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Outer glow shader?

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Generally speaking, the drop shadow is basically a blurred version of the alpha channel of the original image. After you have a blurred alpha value, you interpolate between the desired shadow color and the original background color (may be transparent) by that value. And of course you offset the blur sampling x and y coordinates in order to move the shadow as needed. Finally, it is common that the original image is alpha-composited over the shadow in order to establish the visual effect of the object actually casting the shadow onto the view plane.

It is common in public drop shadow implementations that the quality of the blur can be specified by the user. A true two-pass (x-y separable) Gaussian filtering is the best quality, but it is also heavy to compute - whereas two-pass rolling box filter is very performant. Smaller filter kernels (like 2x2 or 3x3) are also feasible to do in single pass, but if the blur radius is large, it is more efficient to separate the blurring to x and y passes in order to reduce the total computation complexity.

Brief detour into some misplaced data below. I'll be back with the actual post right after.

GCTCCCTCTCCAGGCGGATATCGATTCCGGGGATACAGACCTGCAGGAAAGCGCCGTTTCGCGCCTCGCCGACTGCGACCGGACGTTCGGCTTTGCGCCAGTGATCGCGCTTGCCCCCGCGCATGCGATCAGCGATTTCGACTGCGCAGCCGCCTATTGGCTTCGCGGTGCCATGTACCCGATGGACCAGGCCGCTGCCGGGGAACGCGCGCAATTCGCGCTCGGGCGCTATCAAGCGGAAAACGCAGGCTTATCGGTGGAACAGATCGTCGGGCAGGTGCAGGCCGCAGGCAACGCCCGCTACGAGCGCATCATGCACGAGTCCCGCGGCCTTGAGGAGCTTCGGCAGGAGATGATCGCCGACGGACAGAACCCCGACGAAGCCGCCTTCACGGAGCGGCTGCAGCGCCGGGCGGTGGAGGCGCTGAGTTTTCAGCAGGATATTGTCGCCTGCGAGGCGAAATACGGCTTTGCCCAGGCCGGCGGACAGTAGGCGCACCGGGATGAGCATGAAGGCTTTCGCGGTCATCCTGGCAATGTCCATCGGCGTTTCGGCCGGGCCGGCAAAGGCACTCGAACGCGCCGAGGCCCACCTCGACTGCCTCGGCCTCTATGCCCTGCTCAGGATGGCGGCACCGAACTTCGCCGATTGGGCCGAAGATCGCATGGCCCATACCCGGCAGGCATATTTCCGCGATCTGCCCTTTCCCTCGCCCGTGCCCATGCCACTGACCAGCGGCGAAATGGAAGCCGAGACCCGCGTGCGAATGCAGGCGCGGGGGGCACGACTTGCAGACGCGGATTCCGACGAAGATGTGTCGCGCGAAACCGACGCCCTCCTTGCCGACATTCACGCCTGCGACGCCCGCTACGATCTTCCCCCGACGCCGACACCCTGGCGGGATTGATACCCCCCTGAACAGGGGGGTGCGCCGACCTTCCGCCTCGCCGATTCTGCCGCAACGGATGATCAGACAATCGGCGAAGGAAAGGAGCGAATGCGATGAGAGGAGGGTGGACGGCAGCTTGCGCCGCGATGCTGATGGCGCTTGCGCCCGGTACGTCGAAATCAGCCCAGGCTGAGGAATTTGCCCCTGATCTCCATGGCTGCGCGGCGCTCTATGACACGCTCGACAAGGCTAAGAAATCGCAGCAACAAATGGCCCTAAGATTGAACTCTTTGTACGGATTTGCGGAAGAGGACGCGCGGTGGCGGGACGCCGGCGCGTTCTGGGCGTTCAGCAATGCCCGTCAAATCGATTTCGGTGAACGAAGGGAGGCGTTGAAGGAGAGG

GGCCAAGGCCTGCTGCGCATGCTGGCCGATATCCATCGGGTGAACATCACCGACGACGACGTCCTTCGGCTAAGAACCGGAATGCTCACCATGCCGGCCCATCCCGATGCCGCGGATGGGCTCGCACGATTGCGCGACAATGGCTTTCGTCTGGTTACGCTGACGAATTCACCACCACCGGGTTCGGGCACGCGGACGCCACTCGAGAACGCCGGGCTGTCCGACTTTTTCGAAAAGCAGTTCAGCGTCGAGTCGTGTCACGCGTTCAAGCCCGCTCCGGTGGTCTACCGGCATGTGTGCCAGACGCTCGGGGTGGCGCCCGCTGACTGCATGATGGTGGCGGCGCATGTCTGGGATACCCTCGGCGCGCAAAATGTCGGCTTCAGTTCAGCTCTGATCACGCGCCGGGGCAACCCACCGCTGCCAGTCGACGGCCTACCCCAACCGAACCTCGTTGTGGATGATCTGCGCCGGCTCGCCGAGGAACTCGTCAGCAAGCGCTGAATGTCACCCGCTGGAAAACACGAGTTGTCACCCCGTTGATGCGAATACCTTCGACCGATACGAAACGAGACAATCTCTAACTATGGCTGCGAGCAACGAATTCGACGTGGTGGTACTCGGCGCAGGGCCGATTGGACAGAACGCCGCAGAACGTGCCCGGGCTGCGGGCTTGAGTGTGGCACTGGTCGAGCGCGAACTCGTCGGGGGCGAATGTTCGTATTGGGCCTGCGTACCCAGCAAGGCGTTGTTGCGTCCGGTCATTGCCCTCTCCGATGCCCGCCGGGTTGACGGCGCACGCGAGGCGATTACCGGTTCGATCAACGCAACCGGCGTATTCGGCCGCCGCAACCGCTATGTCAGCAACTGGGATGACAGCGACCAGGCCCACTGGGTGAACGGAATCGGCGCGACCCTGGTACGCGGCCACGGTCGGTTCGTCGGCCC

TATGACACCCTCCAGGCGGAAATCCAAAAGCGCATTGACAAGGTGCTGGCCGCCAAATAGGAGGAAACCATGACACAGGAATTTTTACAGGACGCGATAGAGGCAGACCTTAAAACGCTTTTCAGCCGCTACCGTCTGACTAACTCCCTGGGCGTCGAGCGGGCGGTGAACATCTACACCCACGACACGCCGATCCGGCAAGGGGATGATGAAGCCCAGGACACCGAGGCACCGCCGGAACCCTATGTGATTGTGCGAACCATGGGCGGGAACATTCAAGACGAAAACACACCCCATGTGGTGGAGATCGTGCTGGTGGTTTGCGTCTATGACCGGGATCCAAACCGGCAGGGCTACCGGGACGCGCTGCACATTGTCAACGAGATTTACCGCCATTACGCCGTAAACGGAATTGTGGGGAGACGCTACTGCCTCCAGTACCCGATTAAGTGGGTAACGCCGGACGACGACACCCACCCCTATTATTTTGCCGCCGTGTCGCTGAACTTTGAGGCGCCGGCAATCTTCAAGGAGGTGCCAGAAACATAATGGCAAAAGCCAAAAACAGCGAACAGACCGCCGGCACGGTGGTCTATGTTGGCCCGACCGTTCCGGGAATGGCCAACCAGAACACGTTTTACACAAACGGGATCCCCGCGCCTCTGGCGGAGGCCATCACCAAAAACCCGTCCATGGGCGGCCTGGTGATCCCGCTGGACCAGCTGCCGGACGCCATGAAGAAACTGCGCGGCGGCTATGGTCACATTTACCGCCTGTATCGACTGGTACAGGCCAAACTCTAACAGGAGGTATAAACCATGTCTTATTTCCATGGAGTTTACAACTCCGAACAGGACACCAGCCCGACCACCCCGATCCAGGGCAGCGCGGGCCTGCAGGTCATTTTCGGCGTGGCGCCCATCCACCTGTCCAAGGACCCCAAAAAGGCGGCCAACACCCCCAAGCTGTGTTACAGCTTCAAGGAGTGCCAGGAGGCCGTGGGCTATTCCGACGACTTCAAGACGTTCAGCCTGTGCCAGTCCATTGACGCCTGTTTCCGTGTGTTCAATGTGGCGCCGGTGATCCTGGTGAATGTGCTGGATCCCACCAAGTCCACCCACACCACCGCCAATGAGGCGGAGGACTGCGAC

Finding code for several types of blur is easy. The basic principle is to take source samples not only from the current position but also from around the current pixel, and taking their weighted average (this is where the algorithm varies) as the destination value. In effect, this simulates the light leaking from neighboring pixels, thus blurring the image.

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